There’s beauty in this Barbarian.
When headstrong Tess (Georgina Campbell) arrives at her AirBnB in the shadiest possible neighborhood in Detroit, she finds it double-booked by the gangly Keith (Bill Skarsgard who has quickly become my favorite Skarsgard…sorry, Stellan). This being a movie after-all, the strangers decide to share it for a tense, dreary night.
But the next day, Tess stumbles onto a hidden door in the basement leading to a tunnel system that seemingly stretches under the entire block and holds some dark secrets. The unfortunate couple quickly find themselves set upon by an unsettling “something” that calls the tunnels its home and apparently doesn’t abide trespassers.
Meanwhile, 1,500 miles away, self-centered television actor AJ (Justin Long in full douche-mode) has just been “cancelled” for allegedly raping his co-star and escapes to his rental property to lay low.
The very same property Tess and Keith happen to be staying at.
And as the storylines collide, two people with moral compasses decidedly pointed in opposite directions have to band together in order to survive the night, hunted by one pissed off mother.
Barbarian is a simple story well told that’s not afraid to bring the horror/action to a screeching halt just as it gets going to introduce a whole new thread that at first glance seems detached from the main story, but ultimately helps inform its ending.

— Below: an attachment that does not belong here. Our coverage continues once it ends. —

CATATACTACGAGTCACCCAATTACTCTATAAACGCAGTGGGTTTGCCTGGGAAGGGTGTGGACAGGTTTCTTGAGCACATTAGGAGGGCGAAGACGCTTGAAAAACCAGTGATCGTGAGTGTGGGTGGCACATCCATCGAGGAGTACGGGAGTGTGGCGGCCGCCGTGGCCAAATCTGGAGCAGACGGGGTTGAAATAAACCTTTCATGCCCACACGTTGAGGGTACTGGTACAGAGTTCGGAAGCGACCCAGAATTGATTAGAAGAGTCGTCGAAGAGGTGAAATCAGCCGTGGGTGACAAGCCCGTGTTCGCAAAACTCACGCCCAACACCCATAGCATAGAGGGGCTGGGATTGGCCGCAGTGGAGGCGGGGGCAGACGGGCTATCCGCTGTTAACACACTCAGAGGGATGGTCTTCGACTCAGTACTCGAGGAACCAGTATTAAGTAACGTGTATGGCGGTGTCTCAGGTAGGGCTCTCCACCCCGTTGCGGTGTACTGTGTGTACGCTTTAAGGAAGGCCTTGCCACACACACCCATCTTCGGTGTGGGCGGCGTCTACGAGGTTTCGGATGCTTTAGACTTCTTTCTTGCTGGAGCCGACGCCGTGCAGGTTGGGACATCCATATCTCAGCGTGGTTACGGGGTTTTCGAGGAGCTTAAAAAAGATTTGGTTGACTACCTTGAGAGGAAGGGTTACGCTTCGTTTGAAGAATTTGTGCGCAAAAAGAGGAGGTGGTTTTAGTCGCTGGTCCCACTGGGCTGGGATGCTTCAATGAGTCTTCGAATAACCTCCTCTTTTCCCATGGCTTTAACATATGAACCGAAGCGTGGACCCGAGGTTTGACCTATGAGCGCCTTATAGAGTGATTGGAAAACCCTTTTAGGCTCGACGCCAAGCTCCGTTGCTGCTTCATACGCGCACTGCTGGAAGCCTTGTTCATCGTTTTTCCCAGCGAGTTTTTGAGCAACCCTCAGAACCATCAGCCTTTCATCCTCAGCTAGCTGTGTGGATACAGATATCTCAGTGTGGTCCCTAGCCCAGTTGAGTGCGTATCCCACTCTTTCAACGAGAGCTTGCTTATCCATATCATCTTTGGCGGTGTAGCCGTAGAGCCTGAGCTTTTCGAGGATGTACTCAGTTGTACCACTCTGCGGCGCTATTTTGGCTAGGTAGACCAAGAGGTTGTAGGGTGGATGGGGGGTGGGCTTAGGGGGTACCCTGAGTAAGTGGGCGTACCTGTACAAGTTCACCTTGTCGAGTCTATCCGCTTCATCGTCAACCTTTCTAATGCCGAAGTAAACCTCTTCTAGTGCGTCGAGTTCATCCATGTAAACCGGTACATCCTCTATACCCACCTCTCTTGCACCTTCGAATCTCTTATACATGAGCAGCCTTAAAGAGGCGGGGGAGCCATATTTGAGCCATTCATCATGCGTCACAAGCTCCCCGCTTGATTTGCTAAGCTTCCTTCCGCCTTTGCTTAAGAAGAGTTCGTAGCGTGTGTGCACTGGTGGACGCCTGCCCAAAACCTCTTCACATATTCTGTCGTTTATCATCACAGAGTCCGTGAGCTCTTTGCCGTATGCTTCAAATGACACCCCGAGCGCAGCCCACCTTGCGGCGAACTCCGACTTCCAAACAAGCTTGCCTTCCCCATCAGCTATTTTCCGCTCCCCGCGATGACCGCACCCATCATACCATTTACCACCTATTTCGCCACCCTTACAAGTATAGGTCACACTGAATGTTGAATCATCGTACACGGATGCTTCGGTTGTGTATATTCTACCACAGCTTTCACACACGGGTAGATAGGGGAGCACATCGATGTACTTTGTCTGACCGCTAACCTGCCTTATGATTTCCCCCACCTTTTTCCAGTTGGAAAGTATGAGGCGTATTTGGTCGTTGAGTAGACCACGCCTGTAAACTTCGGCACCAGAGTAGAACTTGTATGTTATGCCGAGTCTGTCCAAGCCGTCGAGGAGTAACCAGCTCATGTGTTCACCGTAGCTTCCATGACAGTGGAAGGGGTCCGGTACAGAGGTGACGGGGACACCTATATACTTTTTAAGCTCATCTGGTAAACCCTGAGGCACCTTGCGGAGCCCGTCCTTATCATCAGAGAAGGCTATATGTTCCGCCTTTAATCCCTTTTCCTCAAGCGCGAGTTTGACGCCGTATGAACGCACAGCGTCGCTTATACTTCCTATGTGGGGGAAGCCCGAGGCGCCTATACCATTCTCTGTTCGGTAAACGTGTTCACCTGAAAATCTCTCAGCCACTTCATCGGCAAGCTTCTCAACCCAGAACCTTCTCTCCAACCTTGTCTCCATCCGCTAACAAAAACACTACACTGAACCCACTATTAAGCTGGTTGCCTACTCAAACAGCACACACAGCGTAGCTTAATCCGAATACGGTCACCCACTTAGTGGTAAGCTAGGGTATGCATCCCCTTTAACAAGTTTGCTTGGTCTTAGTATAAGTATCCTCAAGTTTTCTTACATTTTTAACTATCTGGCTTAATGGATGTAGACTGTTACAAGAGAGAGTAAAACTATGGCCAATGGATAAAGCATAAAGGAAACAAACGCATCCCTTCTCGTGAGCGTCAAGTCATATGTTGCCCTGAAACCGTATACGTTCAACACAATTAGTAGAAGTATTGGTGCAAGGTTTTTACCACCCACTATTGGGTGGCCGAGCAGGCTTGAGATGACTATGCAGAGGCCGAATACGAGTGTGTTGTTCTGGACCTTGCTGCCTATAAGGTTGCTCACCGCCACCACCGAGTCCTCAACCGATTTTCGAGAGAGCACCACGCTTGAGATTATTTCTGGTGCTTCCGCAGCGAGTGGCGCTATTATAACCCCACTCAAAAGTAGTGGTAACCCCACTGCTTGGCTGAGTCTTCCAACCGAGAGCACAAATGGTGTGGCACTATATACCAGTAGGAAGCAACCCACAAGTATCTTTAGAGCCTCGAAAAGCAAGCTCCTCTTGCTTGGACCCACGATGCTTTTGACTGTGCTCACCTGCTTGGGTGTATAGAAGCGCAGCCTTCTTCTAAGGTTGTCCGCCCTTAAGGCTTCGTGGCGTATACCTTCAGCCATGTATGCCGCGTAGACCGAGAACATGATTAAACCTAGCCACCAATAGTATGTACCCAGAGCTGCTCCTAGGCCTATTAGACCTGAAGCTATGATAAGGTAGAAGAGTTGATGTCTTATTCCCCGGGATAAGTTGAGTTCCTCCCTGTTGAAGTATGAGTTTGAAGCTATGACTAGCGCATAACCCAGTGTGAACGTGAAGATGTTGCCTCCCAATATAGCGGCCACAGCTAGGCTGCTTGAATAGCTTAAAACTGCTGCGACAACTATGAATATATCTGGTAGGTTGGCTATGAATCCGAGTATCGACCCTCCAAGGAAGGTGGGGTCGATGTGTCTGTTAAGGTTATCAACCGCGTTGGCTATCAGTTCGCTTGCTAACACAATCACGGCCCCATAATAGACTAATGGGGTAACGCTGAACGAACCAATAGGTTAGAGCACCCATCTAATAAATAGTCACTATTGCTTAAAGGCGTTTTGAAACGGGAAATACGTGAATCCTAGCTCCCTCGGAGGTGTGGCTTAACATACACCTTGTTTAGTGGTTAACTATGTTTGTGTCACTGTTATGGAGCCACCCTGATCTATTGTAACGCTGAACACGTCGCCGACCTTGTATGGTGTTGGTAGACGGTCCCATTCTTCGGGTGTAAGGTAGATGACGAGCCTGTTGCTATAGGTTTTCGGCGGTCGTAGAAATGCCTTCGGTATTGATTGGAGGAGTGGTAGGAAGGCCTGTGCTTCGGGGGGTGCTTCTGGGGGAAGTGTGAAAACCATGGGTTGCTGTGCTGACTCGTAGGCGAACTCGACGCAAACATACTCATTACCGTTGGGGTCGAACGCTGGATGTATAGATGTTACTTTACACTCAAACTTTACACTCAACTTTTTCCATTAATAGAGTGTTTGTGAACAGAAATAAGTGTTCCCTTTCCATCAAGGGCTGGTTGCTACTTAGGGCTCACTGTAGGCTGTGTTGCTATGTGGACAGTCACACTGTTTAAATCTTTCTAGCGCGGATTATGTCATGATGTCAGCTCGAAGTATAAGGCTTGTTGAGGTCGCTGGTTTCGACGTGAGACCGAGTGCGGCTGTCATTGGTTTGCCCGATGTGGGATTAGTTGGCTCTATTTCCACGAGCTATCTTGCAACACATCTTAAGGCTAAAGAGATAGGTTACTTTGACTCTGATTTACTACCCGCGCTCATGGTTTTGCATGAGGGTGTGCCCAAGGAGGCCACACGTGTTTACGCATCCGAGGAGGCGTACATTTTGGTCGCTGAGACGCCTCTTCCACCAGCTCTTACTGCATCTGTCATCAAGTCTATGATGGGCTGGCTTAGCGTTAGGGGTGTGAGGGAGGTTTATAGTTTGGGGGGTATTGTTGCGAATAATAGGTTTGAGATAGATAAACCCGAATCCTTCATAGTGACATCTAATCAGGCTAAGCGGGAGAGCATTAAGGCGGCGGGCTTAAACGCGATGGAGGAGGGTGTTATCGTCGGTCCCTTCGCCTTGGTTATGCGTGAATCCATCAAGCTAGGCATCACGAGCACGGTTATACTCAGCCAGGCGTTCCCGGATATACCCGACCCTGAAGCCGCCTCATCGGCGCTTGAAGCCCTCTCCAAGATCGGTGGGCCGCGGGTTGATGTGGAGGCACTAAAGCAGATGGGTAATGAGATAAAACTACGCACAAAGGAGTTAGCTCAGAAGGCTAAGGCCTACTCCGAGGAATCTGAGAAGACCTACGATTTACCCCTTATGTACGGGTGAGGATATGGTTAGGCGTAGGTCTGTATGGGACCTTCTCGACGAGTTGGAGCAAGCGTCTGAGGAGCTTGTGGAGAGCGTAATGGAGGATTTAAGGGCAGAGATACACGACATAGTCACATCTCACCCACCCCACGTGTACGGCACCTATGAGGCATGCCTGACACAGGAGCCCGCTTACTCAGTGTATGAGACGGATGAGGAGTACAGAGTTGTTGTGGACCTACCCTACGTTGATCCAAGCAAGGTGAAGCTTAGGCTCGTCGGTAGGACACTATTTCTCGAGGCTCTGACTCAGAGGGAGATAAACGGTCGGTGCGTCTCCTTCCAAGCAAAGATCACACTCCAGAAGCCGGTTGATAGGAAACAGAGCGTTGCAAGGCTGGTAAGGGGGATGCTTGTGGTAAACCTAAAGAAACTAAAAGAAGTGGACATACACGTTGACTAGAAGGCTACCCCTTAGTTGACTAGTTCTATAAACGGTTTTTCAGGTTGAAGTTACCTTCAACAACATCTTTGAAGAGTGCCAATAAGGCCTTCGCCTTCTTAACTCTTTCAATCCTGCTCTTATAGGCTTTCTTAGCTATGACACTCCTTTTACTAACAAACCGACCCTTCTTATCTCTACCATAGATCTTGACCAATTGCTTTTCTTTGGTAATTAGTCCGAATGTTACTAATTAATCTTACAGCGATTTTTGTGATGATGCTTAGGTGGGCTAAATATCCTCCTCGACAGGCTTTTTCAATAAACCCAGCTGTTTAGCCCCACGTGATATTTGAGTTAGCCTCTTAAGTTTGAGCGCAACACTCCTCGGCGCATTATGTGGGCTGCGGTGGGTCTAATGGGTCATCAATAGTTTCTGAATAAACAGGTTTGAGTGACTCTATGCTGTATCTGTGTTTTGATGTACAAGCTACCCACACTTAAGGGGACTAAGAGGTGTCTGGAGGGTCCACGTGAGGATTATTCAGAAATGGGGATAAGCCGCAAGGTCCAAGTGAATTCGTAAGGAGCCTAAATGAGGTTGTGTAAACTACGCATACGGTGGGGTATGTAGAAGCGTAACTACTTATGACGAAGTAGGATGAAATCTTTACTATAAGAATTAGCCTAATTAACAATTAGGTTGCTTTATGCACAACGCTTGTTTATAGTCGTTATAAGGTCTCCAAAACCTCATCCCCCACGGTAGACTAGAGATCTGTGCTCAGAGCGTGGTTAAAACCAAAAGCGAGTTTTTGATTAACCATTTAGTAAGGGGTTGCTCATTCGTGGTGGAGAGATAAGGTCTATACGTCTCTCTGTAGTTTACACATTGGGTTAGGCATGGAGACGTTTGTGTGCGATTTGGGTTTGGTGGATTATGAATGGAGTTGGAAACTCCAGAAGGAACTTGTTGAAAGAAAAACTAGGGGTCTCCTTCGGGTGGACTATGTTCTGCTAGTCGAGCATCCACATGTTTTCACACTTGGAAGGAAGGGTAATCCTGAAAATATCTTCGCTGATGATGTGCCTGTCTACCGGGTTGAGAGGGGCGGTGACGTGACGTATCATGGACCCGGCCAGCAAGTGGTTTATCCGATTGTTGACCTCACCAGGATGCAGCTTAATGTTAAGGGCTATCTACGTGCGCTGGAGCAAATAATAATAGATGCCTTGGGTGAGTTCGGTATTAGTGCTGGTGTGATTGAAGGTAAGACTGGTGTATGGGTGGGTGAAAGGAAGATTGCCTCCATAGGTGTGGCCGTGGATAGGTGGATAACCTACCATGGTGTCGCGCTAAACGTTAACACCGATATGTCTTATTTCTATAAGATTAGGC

That sensibility on full display when it comes to the outlandishness of the creature’s motivations in holding our “heroes” hostage. Yet it’s that same absurdity that lends an air of humanity to the proceedings and is wholly responsible for the decisive shift in sympathies by the time the credits roll.
It’s these bold, brash decisions that elevate the early “been there, done that” goings and brings a certain freshness and flair by pleasantly subverting expectations.
Of course, top-notch performances from Georgina Campbell and Justin Long don’t hurt either. And while I am by no means a horror aficionado, far from it, I haven’t felt this inspired by the genre since Fede Alvarez’s Don’t Breathe (2016), which would make a fine pairing for a Desolate Detroit bundle.
Extras include featurettes and trailer.
Barbarian is a beautifully crafted film in all aspects and worthy of an hour and forty-two minutes of your life. And I look forward to what director/writer Zach Cregger has up his tattered and torn sleeve next.
* * * * *
Produced by Arnon Milchan, Roy Lee, Raphael Margules, J.D. Lifshitz
Written and Directed by Zach Cregger
Starring Georgina Campbell, Bill Skarsgård, Justin Long